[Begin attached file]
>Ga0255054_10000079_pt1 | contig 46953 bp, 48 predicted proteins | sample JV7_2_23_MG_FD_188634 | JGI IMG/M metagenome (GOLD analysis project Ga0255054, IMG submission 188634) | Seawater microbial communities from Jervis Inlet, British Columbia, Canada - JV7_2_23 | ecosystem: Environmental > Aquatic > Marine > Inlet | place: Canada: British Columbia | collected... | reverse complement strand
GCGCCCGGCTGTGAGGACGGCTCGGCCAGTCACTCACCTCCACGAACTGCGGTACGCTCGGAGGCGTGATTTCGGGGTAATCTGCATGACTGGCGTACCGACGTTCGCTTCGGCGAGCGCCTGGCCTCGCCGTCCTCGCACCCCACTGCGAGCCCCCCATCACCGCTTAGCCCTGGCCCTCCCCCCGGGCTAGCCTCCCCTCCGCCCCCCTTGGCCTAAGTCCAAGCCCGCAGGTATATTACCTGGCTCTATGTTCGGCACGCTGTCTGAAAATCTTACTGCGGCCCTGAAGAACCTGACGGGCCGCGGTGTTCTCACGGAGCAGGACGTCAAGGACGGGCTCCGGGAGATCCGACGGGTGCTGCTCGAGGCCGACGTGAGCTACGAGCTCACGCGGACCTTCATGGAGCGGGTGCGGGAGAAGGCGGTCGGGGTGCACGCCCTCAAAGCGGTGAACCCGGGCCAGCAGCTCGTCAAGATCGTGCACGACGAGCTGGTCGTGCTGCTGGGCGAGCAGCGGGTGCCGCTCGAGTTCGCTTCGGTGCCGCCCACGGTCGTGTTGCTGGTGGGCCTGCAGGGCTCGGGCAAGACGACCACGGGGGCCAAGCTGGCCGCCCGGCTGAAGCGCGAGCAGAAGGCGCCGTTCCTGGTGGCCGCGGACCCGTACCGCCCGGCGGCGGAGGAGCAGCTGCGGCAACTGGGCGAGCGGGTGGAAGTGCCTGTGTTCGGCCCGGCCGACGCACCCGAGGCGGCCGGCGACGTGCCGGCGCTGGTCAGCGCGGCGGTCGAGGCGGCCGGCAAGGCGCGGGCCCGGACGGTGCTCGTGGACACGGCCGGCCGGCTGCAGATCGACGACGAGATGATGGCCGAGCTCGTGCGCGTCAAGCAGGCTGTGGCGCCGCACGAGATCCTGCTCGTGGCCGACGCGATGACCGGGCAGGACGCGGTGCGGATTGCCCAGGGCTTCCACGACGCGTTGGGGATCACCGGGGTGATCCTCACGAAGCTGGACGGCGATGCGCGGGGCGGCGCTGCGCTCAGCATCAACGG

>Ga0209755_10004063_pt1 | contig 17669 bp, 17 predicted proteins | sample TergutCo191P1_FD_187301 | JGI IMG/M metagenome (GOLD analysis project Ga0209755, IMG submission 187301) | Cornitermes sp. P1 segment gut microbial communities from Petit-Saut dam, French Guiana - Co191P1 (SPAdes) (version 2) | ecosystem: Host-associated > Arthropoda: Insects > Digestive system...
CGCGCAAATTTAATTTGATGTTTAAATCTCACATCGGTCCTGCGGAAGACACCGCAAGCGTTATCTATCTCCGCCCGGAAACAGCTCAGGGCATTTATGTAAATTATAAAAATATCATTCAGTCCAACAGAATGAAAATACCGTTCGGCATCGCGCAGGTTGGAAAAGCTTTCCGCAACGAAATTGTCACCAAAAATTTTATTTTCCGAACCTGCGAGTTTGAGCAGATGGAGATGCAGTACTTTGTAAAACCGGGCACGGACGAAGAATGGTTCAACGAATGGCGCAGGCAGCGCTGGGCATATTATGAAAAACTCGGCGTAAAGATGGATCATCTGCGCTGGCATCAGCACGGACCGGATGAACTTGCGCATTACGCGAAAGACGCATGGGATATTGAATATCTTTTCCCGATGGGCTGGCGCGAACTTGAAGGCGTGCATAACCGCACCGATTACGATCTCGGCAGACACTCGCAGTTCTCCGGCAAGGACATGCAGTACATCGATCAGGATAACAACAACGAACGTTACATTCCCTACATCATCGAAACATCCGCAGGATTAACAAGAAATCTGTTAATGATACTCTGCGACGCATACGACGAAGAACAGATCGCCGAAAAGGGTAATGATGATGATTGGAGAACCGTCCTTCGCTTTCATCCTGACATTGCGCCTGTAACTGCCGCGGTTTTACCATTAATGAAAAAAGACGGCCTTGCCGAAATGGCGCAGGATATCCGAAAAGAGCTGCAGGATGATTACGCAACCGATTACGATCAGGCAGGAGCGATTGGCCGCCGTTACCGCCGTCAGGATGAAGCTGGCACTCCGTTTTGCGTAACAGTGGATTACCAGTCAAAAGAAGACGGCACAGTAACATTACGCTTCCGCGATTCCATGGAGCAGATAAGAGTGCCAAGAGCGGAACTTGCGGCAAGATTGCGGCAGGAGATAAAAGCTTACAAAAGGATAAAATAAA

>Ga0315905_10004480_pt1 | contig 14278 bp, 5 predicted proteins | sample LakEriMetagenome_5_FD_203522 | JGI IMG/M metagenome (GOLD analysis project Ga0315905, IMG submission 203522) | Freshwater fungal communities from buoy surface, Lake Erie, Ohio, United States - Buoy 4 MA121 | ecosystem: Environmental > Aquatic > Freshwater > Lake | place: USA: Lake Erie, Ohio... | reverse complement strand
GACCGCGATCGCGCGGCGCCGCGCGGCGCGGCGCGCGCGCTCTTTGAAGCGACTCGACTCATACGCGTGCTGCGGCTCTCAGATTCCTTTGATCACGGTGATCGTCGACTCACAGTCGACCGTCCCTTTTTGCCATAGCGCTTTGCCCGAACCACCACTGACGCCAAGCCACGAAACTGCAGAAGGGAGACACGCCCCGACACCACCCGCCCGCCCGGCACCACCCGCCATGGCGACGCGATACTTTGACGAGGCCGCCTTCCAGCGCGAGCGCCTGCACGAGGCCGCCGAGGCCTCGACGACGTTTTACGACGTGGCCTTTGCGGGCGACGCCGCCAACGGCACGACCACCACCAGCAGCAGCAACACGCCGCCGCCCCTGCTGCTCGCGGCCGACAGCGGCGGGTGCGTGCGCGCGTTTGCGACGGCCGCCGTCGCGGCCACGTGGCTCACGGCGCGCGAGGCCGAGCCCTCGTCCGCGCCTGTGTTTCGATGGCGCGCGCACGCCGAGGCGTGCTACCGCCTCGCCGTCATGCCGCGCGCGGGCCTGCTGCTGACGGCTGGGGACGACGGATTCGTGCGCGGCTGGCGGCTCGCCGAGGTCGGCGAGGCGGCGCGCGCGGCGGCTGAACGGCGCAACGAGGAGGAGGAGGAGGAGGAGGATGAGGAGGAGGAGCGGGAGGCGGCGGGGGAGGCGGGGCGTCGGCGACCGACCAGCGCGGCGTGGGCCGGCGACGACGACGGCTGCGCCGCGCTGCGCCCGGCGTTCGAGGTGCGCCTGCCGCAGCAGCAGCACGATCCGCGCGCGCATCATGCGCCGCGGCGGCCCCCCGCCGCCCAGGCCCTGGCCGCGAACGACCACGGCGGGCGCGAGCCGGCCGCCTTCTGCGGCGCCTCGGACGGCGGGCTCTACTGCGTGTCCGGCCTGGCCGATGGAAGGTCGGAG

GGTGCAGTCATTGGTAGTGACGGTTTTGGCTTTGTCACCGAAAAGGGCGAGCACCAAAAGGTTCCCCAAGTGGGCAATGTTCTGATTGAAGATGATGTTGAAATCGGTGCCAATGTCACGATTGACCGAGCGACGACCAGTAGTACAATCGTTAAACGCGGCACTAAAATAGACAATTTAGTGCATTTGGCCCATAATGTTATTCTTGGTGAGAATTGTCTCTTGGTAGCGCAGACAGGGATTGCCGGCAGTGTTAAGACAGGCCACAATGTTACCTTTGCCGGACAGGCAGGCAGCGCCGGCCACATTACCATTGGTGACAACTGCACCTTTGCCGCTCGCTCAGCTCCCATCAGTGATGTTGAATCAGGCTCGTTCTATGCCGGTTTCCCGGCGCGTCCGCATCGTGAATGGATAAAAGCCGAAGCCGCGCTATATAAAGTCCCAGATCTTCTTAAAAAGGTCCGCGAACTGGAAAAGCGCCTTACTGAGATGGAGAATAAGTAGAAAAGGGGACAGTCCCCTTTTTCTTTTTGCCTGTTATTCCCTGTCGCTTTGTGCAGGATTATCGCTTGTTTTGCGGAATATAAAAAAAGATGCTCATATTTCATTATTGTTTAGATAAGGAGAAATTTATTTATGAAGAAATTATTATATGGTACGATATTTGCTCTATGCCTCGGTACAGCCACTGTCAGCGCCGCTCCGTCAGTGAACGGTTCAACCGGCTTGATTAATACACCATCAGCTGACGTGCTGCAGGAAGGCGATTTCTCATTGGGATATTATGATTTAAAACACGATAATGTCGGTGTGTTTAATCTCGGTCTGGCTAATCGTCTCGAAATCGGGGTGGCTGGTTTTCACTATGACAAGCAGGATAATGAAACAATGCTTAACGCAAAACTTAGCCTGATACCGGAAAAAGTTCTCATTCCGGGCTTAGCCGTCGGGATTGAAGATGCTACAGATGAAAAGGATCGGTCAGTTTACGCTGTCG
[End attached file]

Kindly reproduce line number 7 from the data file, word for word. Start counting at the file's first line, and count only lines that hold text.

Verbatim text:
GGTGCAGTCATTGGTAGTGACGGTTTTGGCTTTGTCACCGAAAAGGGCGAGCACCAAAAGGTTCCCCAAGTGGGCAATGTTCTGATTGAAGATGATGTTGAAATCGGTGCCAATGTCACGATTGACCGAGCGACGACCAGTAGTACAATCGTTAAACGCGGCACTAAAATAGACAATTTAGTGCATTTGGCCCATAATGTTATTCTTGGTGAGAATTGTCTCTTGGTAGCGCAGACAGGGATTGCCGGCAGTGTTAAGACAGGCCACAATGTTACCTTTGCCGGACAGGCAGGCAGCGCCGGCCACATTACCATTGGTGACAACTGCACCTTTGCCGCTCGCTCAGCTCCCATCAGTGATGTTGAATCAGGCTCGTTCTATGCCGGTTTCCCGGCGCGTCCGCATCGTGAATGGATAAAAGCCGAAGCCGCGCTATATAAAGTCCCAGATCTTCTTAAAAAGGTCCGCGAACTGGAAAAGCGCCTTACTGAGATGGAGAATAAGTAGAAAAGGGGACAGTCCCCTTTTTCTTTTTGCCTGTTATTCCCTGTCGCTTTGTGCAGGATTATCGCTTGTTTTGCGGAATATAAAAAAAGATGCTCATATTTCATTATTGTTTAGATAAGGAGAAATTTATTTATGAAGAAATTATTATATGGTACGATATTTGCTCTATGCCTCGGTACAGCCACTGTCAGCGCCGCTCCGTCAGTGAACGGTTCAACCGGCTTGATTAATACACCATCAGCTGACGTGCTGCAGGAAGGCGATTTCTCATTGGGATATTATGATTTAAAACACGATAATGTCGGTGTGTTTAATCTCGGTCTGGCTAATCGTCTCGAAATCGGGGTGGCTGGTTTTCACTATGACAAGCAGGATAATGAAACAATGCTTAACGCAAAACTTAGCCTGATACCGGAAAAAGTTCTCATTCCGGGCTTAGCCGTCGGGATTGAAGATGCTACAGATGAAAAGGATCGGTCAGTTTACGCTGTCG